Panel Calls Dropouts '$20-Billion Challenge to Society'
Washington--The nation's "at risk" students--the potential dropouts who without help may leave the system unprepared to lead productive lives--pose a $20-billion-a-year challenge to society that must be addressed, a group of business, labor, and education leaders concluded at a conference here this month.
The meeting, the first for the new Business Advisory Commission of the Education Commission of the States, an outgrowth of e.c.s.'s Task Force on Education for Economic Growth, reflects growing state and business concern over the dropout problem.
"If the states start generating something now, hopefully it will move up to the federal level," said Virginia's Gov. Charles Robb, the e.c.s. chairman. By the commission's estimate, state and local governments forego some $20 billion annually in unrealized productivity and tax revenue because of youth unemployment.
'Off the Edge'
Papers prepared for the conference estimated the nationwide drop-out rate at more than 25 percent. According to Samuel S. Peng of the National Center for Education Statistics, the percentage of 17- or 18-year-olds failing to graduate from high school rose from 24 percent in 1972 to 28 percent in 1982.
Gordon Davies, director of Virginia's Council of Higher Education, reiterated the view of a growing number of educators that current reform mandates may worsen the dropout problem.
"We run the risk of having another group fall off the edge, not fulfilling itself and not fulfilling society," Mr. Davies said.
But Gordon Ambach, commissioner of education for New York, said he did not believe the reform movement would contribute to the dropout problem, "provided there are additional provisions on the equity side."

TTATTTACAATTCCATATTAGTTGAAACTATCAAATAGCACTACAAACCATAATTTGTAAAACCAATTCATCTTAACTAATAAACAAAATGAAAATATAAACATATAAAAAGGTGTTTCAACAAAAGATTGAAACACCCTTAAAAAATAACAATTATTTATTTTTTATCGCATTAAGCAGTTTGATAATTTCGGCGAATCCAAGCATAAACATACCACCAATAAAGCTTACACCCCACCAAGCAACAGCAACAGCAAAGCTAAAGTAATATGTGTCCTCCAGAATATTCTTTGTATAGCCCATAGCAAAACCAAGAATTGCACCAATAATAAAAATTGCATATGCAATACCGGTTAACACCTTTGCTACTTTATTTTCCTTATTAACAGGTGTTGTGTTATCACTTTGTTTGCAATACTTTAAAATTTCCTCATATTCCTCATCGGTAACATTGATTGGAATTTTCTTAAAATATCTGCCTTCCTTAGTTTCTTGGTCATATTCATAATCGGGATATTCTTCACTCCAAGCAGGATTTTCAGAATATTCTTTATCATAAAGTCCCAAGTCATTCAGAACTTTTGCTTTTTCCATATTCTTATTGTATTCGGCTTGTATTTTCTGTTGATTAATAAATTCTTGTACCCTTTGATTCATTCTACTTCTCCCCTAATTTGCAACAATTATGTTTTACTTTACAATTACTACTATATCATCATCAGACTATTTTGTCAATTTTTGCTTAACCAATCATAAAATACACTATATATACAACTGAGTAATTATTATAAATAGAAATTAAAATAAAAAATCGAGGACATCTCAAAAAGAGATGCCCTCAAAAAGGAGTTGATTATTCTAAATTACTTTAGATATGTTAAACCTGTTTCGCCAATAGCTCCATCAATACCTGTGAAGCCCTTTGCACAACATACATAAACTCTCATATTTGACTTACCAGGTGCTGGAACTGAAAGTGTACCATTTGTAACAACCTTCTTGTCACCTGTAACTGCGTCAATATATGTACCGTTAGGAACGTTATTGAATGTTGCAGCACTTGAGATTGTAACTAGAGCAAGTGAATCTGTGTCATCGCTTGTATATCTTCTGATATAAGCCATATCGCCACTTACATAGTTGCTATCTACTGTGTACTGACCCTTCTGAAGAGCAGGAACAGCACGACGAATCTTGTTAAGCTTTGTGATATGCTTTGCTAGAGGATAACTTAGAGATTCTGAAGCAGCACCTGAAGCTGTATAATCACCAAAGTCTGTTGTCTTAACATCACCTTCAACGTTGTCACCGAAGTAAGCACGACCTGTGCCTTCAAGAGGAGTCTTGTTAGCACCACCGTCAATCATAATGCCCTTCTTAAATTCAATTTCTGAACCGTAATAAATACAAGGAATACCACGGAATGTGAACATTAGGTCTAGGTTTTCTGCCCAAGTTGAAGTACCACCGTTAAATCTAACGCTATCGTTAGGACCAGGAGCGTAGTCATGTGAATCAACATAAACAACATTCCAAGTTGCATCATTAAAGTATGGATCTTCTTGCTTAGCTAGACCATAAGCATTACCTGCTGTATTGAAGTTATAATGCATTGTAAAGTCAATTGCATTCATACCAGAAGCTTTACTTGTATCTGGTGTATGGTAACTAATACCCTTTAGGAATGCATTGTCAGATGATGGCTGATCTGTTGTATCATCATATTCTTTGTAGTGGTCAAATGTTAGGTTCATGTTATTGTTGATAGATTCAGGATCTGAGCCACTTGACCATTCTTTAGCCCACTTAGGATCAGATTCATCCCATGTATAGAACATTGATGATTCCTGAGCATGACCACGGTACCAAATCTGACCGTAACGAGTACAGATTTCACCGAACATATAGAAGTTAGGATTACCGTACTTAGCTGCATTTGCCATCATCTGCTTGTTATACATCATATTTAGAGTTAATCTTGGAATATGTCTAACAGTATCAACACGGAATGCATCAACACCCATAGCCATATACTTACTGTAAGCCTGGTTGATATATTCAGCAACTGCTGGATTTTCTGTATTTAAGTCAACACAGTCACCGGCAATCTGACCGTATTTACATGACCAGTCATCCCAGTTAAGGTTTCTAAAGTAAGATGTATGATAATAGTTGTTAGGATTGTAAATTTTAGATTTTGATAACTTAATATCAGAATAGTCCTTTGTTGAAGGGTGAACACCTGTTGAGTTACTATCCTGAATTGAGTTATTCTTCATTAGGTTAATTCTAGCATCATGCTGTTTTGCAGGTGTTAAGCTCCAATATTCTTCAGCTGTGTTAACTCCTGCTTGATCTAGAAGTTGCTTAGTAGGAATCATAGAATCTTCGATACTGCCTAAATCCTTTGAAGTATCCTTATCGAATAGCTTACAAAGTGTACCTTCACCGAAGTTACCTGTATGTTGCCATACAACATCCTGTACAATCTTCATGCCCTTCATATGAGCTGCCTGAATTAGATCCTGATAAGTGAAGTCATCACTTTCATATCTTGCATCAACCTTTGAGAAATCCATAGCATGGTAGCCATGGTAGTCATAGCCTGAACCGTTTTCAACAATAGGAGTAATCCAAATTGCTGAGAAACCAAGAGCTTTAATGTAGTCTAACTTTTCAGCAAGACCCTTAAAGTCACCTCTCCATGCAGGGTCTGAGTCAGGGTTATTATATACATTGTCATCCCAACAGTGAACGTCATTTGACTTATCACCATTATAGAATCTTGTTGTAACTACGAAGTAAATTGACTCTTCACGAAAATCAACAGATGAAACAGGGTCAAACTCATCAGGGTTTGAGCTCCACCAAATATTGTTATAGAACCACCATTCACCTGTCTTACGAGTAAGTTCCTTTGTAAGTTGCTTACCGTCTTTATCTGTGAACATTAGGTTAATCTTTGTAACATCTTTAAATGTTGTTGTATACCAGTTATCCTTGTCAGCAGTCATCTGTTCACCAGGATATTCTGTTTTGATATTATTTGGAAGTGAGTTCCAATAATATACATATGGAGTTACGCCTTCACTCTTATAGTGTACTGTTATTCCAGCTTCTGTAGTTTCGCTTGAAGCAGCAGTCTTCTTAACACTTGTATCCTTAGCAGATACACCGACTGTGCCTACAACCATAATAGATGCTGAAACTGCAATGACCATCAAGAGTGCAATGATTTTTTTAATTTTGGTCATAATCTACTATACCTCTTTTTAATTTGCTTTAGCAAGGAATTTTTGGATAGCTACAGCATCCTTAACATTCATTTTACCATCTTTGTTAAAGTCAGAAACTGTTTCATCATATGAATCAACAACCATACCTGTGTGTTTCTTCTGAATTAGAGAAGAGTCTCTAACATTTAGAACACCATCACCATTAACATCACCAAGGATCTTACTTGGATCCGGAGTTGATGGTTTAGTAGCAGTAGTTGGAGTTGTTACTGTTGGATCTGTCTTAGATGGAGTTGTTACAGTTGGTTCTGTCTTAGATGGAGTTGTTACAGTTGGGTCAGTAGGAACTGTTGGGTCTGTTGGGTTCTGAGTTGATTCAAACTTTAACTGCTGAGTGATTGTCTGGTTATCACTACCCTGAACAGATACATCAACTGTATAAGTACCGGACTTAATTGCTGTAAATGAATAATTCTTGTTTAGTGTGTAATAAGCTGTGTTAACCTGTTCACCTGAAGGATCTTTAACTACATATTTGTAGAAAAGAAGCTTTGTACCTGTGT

National Youth Service
Others, noting that the 18-year-old segment of the population is shrinking, said the time might be ripe for innovative solutions to the high-school dropout problem.
"It's a period of opportunities and problems--not of desperation," Governor Robb said.
New business-education partnerships and a voluntary national youth-service program were among the many possible solutions disussed at the conference.
A youth-service program was advanced by some participants as a transition from school to work for young people seeking to enter the nation's shrinking labor market. It would also help instill in them a sense of citizenship, said Frank Newman, president of ecs
'It's not simply a job program, an education program, or a training program," said Donald J. Eberly, executive director of the National Service Secretariat Inc. in Washington,who presented a paper on the topic. "It's all of those things."
But others, including T. Marshall Hahn, chairman of the board of Georgia Pacific, said that a national youth-service program "smacks of the traditional approach of throwing money at problems."--jrs
Vol. 04, Issue 26